#26. Here’s where the DITTYDUMBDUMBDITTY (a.k.a. “?”) shows up again. The pile up is going hot and heavy and the LIDS and Cluster Crabs are coming out of the woodwork now. The DX is working stations with lightning speed and sends his ID every few contacts. DX finishes a contact and sends QRZ?. Rather than send their call, the Pileup LID wants to know who’s pile up this is before they grace them with their call sign so they send the sign of a LID … DITTYDUMBDUMBDITTY.

Ok, maybe they didn’t quite understand so DX asks again, QRZ? and they again answer with DITTYDUMBDUMBDITTY.

At the same time they professed their lack of skills DX got the call of a couple other stations who gave their calls and works them in rapid fire. Pileup LID didn’t catch what just happened so he again QRM’s the pile up with the DITTYDUMBDUMBDITTY. Again the DX station works several other stations and the Pileup LID still doesn’t catch on. *sigh* Remember, listening goes a long way!

#27. Don't get addicted to the cluster. Your radio has a dial on it, use it. A journey of a thousand miles begins with a single step. The same is true for a pileup. The DX station calls CQ and someone tunes across them and LISTENS. Listening tells them this is a cool DX station to work, calling in the clear! It will only be a matter of minutes before someone spots the DX on a cluster which awakens the multitude of Cluster Crabs who come to feed. It's amazing to work two stations, the first spotted you on the net, and then the pile up begins.


#28. Making an insurance contact may seem logical to you, but if you listened the last time you worked them and heard the exchange, there is no reason to do this. It’s just more QRM and slows down the pile up. Besides, odds are you’ll only get “B4 B4” and the DX station will ignore you and move on to new contacts. If you feel the need for a second contact, do it tomorrow! (see #22)

#29. Research the proper QSL routes. A quick check of the internet, either QRZ.com or DX Summit, will tell you what the route is.

#30. Antennas (and skill) are more important than power. The old saying is “the antenna is ten times more important than the radio to which it is connected.” A good antenna will not only let you be heard over the crowd, you may hear signals others can't hear. An amplifier may get your signal out, but it won't help you receive any better.


#31. Know when to give up. You’ve got a poor antenna or conditions are not favoring your QTH but can hear the DX.

You have been calling and calling for the last 45 minutes non-stop and there is no indication the DX has heard any part of your callsign...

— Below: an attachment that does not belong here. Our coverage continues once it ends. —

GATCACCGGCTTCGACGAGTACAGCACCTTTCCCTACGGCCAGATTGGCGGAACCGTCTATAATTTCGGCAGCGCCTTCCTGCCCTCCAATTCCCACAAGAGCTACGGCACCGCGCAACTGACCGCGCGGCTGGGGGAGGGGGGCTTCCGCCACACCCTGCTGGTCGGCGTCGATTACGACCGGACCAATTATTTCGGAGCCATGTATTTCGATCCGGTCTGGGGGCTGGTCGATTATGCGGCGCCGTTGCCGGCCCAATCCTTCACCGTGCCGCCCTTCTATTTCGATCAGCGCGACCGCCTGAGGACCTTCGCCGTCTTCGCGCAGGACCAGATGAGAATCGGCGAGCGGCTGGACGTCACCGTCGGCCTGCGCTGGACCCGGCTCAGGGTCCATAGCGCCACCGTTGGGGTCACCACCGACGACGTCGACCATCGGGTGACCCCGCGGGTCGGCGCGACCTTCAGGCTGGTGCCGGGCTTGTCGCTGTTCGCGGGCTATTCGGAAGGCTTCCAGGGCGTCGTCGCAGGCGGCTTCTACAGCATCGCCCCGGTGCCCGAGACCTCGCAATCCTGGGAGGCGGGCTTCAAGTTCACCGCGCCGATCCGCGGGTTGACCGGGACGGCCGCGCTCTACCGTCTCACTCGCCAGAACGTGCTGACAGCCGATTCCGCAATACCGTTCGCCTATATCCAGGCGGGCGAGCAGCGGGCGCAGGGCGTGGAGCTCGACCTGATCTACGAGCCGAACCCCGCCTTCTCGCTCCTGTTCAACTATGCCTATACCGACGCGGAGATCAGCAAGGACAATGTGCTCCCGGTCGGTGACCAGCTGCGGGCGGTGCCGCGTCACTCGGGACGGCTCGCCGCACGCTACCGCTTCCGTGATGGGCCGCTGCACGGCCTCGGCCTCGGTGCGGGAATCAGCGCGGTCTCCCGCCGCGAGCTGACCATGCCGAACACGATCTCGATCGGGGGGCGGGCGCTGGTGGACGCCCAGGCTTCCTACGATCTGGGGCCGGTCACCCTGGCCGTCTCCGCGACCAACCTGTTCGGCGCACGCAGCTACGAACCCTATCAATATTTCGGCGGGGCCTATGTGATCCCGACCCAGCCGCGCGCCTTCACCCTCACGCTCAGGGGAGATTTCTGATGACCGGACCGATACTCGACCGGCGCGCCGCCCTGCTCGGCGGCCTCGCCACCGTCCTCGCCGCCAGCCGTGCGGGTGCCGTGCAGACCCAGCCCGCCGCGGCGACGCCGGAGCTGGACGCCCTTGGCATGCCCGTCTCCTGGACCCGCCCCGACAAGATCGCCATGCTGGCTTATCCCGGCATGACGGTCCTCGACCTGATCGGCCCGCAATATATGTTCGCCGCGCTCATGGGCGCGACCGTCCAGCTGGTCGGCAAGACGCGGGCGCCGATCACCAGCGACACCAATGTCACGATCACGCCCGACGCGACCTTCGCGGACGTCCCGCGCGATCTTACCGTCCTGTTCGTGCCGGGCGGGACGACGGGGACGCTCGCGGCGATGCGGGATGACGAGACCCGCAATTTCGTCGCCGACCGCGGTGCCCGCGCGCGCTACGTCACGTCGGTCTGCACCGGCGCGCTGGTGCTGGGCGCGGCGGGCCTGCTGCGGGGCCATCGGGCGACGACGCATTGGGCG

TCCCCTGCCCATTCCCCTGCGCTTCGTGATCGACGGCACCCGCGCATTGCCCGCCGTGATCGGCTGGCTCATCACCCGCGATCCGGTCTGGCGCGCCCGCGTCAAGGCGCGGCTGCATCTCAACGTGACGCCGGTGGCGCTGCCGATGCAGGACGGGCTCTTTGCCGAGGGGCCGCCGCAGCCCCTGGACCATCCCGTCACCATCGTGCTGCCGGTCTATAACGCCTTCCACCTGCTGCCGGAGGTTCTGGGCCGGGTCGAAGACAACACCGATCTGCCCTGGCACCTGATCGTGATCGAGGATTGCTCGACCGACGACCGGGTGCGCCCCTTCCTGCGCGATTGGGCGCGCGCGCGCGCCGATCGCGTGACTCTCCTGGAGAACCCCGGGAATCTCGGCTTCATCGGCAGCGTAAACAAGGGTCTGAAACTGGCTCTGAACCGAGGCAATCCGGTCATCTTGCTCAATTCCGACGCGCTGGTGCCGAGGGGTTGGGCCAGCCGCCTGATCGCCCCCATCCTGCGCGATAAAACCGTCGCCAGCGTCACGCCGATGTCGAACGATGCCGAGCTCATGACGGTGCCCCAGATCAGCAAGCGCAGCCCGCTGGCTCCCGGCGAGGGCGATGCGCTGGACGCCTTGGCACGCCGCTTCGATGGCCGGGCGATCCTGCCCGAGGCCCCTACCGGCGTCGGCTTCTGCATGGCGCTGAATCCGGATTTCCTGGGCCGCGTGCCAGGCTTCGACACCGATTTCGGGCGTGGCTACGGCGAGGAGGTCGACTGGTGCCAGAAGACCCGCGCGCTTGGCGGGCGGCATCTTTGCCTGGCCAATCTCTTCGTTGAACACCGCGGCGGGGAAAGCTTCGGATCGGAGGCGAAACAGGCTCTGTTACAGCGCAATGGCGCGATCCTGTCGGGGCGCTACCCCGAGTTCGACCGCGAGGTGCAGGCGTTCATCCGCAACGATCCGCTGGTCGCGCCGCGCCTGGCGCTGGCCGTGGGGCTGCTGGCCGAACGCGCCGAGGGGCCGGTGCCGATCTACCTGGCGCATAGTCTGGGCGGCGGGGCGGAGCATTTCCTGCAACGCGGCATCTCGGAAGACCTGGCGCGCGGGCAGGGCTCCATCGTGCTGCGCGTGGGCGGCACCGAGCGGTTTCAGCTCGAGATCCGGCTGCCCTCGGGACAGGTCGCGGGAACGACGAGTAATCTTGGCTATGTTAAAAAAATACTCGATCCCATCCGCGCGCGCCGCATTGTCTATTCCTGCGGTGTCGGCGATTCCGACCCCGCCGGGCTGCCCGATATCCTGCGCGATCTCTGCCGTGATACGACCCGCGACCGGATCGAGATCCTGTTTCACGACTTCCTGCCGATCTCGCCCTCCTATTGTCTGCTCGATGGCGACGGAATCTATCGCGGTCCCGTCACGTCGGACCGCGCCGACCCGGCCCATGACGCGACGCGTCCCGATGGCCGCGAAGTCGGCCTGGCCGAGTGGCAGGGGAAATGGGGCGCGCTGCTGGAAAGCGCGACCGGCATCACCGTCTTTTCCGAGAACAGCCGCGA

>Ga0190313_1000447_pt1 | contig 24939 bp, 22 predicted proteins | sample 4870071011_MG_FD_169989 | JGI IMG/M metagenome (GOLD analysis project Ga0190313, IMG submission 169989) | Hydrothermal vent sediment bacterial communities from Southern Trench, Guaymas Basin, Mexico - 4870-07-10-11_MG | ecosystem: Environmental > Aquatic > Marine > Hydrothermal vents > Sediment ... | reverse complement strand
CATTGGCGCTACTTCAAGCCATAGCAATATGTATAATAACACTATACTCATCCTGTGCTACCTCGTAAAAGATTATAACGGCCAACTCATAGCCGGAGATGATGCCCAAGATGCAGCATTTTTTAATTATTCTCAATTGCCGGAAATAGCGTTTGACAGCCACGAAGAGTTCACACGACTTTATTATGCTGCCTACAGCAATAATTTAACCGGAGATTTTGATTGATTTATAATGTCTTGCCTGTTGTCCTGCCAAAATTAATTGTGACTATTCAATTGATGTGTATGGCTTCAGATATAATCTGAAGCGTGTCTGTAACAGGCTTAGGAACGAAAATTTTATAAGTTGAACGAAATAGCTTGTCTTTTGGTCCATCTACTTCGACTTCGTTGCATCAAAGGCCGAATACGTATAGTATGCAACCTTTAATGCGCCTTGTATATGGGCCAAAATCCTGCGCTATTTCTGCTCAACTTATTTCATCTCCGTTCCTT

Throw in the towel, stop QRM’ing everyone else who’s trying to hear, switch off your rig and get out the antenna book and start working on a better sky hook or wait a while for the conditions to change. Propagation is NOT always a two-way street.

#32. Know the propagation. Much of this comes from experience. This is where your skills can put you above the others. Knowing when the path between you and the DX is most favorable is the key.

#33. The easy art of QSL’ing. DX stations work a lot more stations in a day than most non-DX stations do in a year. They may have screwed up your call, or when they punched it into the computer suffered from dyslexia or their paper logs show the stress of little sleep and too many QSO’s. Everything you put on your QSO card is valuable for them to find you in their logs. Remember to use UTC. Check the date. Remember that at 0001z it is a new day regardless of where you live. Anything you can do to make the DX station or QSL manager’s life easier is appreciated. If the date and time are correct that can save you from getting your own card returned to you as they can see exactly when the contact was made and see if they butchered your call in their logs. If the card doesn’t match the logs – its rejected. If you claim you worked them at 1900 (Eastern time) of May 5th on 7 MHz they will look in their logs May 5 GMT at 1900 GMT and see that they were on 14 MHz… and your card is rejected.

You have no idea what it is like to pick up your letter mail in a cardboard box do you?

Include a S.A.E. and the requested payment for postage. Including the S.A.E. is REQUIRED! No DX station wants to hunt up an envelope and then address it by hand. You spent several minutes sending your card out, do you spend 4 hours a week returning QSL requests? The easier you make it, the sooner you'll get your card. I have had cards sit for weeks because I was too busy to remember to buy envelopes at the store.

Not every country accepts IRC’s. Use only the newest IRC’s and be sure the post office stamps them in the lower left or the post office just sold you scrap paper.

In closing I offer these words of advise...
Remember, you were born with one mouth and two ears and should use them in the same ratio!